The now-defunct Syms clothing store had a slogan, “An educated consumer is our best customer.” Unfortunately, many asylum seekers and immigrants are not well educated about the immigration system or the attorneys and notarios who represent them (a notario, in the parlance of our times, is a non-lawyer who purportedly assists aliens with their immigration paperwork).
Some notarios are honest and do excellent work; some are crooks who exploit an alien’s naivete about the immigration system and steal their money. Although it is somewhat self-serving for an immigration lawyer (like me) to condemn notarios, I have seen many instances where a notario caused an alien to lose his case or where the notario took the alien’s money and disappeared. Also, I am certainly not alone in my opinion: AILA has an over-the-top website called Stop Notario Fraud, and USCIS has a campaign explaining that the wrong help can hurt. Not to mention that it is illegal to provide legal representation unless you are an attorney or an authorized representative.
In the asylum context, many applicants use notarios to help prepare their affirmative cases (the name for these “helpers” varies depending on the country of origin; for example, an Ethiopian notario is called an “asterguami” or translator). The notarios are known to embellish cases or to simply make up stories. There is no regulatory authority (like a bar association) to police the notarios, and though their activity is illegal, they are rarely caught. They also spread misinformation in their communities about how the asylum process works. For example, there are persistent (and contradictory) rumors in the Ethiopian community that well-educated asylum seekers are granted asylum because the U.S. needs talented people and also that the outcome of an asylum interview is random, so a well-prepared application is superfluous.
So what does all this have to do with immigration lawyers?
For one thing, when applicants have been educated by notarios in their communities to believe that the outcome of a case is random, or dependent on factors other than the fear of persecution, there is no incentive to hire a competent attorney. Indeed, the incentive is to hire the least expensive attorney available. Except in the case of non-profits or pro bono counsel, such attorneys are not likely to provide the highest quality service. Since many aliens do not understand that a decent attorney can improve the chances for success in a case, incompetent attorneys are able to continue attracting clients despite a poor track record. In this case, a mis-educated consumer is their best customer.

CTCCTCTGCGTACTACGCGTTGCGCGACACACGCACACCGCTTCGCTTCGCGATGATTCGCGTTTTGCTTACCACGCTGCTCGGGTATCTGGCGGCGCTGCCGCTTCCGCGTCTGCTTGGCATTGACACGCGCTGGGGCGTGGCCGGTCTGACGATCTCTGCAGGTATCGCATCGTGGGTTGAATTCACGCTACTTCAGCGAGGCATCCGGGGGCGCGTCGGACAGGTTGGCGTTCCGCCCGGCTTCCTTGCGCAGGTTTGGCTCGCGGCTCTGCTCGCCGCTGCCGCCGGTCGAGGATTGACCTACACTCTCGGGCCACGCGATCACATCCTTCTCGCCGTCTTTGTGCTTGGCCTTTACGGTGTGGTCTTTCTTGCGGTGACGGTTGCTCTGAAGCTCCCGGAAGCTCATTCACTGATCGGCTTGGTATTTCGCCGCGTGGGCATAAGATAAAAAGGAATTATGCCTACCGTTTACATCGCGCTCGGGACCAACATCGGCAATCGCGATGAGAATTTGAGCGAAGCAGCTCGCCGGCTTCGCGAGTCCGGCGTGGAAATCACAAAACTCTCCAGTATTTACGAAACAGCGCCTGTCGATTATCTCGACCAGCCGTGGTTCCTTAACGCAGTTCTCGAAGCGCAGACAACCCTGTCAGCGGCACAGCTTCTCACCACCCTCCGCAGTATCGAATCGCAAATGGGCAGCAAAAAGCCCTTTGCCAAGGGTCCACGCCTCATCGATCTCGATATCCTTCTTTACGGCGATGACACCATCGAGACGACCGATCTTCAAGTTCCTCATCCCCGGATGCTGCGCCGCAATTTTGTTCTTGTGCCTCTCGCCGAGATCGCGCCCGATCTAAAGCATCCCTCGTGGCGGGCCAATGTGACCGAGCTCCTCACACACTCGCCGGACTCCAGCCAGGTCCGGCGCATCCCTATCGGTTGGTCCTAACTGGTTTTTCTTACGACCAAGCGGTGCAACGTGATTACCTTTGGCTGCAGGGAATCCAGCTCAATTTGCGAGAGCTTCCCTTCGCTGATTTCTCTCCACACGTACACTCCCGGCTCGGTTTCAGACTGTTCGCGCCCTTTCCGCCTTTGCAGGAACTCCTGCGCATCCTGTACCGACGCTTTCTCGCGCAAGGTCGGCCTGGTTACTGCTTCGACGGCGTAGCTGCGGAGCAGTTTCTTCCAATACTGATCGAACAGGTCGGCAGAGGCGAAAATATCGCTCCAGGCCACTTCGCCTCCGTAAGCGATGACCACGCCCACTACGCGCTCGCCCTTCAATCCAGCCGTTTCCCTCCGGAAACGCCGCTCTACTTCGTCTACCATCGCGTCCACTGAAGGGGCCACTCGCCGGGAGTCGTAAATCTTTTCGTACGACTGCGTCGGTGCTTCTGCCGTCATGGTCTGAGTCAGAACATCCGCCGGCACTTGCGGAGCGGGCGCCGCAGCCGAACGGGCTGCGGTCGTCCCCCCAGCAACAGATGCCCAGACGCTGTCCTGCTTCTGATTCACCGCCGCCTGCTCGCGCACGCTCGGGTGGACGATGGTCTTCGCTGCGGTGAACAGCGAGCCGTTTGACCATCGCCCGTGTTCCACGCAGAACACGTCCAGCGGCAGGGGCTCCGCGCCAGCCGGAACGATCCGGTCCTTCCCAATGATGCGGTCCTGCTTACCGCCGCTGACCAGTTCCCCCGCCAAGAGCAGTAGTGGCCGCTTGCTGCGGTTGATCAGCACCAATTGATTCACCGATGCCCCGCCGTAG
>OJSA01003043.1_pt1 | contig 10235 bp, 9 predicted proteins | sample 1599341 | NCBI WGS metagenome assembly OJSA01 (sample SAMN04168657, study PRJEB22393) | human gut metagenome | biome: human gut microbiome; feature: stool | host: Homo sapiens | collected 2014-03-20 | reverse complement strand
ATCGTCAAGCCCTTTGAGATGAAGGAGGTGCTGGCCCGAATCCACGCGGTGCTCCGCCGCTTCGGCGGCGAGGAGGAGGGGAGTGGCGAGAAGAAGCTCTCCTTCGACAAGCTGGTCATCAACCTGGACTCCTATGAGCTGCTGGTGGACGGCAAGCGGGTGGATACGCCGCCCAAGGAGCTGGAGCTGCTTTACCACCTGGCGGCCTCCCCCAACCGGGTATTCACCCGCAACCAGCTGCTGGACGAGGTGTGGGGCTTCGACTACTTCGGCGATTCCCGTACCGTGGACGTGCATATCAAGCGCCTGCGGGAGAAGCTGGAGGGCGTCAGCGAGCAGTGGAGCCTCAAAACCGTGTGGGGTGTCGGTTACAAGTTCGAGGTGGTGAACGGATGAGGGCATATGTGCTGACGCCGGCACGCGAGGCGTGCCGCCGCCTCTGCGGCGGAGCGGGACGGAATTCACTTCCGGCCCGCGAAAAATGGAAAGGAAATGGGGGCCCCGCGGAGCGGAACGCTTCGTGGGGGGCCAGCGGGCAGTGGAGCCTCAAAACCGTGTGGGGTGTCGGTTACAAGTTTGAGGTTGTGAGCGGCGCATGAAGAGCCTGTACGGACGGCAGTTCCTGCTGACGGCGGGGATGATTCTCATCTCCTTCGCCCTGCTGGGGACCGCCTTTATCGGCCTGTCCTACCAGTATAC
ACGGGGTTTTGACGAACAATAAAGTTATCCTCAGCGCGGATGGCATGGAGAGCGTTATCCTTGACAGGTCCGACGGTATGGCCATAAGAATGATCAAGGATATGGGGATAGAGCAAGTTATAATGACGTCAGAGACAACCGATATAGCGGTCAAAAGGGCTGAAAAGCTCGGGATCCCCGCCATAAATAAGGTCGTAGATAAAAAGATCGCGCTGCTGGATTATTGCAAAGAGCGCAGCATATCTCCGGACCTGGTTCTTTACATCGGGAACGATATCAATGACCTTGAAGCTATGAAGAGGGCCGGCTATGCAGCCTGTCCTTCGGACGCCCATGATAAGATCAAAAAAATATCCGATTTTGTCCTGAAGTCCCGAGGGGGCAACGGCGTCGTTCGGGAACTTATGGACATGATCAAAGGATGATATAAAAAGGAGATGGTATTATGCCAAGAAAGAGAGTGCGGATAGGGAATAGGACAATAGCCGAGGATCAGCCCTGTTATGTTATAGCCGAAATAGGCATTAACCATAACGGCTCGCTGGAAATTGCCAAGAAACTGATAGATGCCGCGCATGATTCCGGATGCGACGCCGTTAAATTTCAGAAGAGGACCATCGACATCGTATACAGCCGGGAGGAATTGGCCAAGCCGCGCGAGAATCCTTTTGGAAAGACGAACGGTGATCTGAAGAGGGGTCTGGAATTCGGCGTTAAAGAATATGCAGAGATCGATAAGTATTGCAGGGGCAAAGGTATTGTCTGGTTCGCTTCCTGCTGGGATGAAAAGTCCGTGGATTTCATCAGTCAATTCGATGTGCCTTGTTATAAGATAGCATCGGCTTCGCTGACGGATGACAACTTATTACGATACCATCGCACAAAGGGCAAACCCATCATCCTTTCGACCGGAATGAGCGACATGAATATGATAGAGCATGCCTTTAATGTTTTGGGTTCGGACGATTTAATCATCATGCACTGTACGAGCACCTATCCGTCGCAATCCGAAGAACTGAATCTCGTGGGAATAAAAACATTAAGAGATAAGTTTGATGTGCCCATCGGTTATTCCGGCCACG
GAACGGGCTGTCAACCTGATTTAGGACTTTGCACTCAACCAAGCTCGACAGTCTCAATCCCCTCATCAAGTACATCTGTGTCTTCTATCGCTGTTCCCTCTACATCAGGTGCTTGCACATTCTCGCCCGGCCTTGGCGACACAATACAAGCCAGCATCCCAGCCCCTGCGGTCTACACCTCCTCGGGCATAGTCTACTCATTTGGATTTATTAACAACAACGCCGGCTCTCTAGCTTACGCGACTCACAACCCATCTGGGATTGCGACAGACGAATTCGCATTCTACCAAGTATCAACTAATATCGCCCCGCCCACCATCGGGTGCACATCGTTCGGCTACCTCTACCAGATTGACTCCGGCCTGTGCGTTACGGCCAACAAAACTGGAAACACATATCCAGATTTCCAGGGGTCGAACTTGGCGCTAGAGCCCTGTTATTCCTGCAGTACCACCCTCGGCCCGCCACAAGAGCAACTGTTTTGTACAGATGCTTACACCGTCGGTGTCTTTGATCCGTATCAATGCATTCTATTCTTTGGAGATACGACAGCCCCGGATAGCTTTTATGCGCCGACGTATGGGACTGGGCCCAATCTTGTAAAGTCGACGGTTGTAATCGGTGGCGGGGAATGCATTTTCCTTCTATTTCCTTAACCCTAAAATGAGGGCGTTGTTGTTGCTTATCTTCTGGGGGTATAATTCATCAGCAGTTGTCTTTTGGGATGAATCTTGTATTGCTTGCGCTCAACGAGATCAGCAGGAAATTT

In addition, notarios can–to a large degree–control which attorneys their clients will hire after the notario loses the initial case and it is referred to an Immigration Judge. The notarios (who are not lawyers and cannot go to court) refer their unsuccessful clients to certain attorneys. As you might imagine, unscrupulous notarios refer their clients to unscrupulous attorneys.
The current efforts to crack down on notario fraud are a good start, but those efforts largely ignore non-Spanish speaking populations in general, and asylum seekers in particular. Advocacy organizations and the government should do more to address this problem. Stopping unscrupulous notarios will reduce asylum fraud and, indirectly, improve the quality of lawyers practicing immigration law.
Originally posted on the Asylumist: www.Asylumist.com.
Jason Dzubow's practice focuses on immigration law, asylum, and appellate litigation. Mr. Dzubow is admitted to practice law in the federal and state courts of Washington, DC and Maryland, the United States Courts of Appeals for the Third, Fourth, Eleventh, and DC Circuits, all Immigration Courts in the United States, and the Board of Immigration Appeals. He is a member of the American Immigration Lawyers Association (AILA) and the Capital Area Immigrant Rights (CAIR) Coalition. In June 2009, CAIR Coalition honored Mr. Dzubow for his Outstanding Commitment to Defending the Rights and Dignity of Detained Immigrants.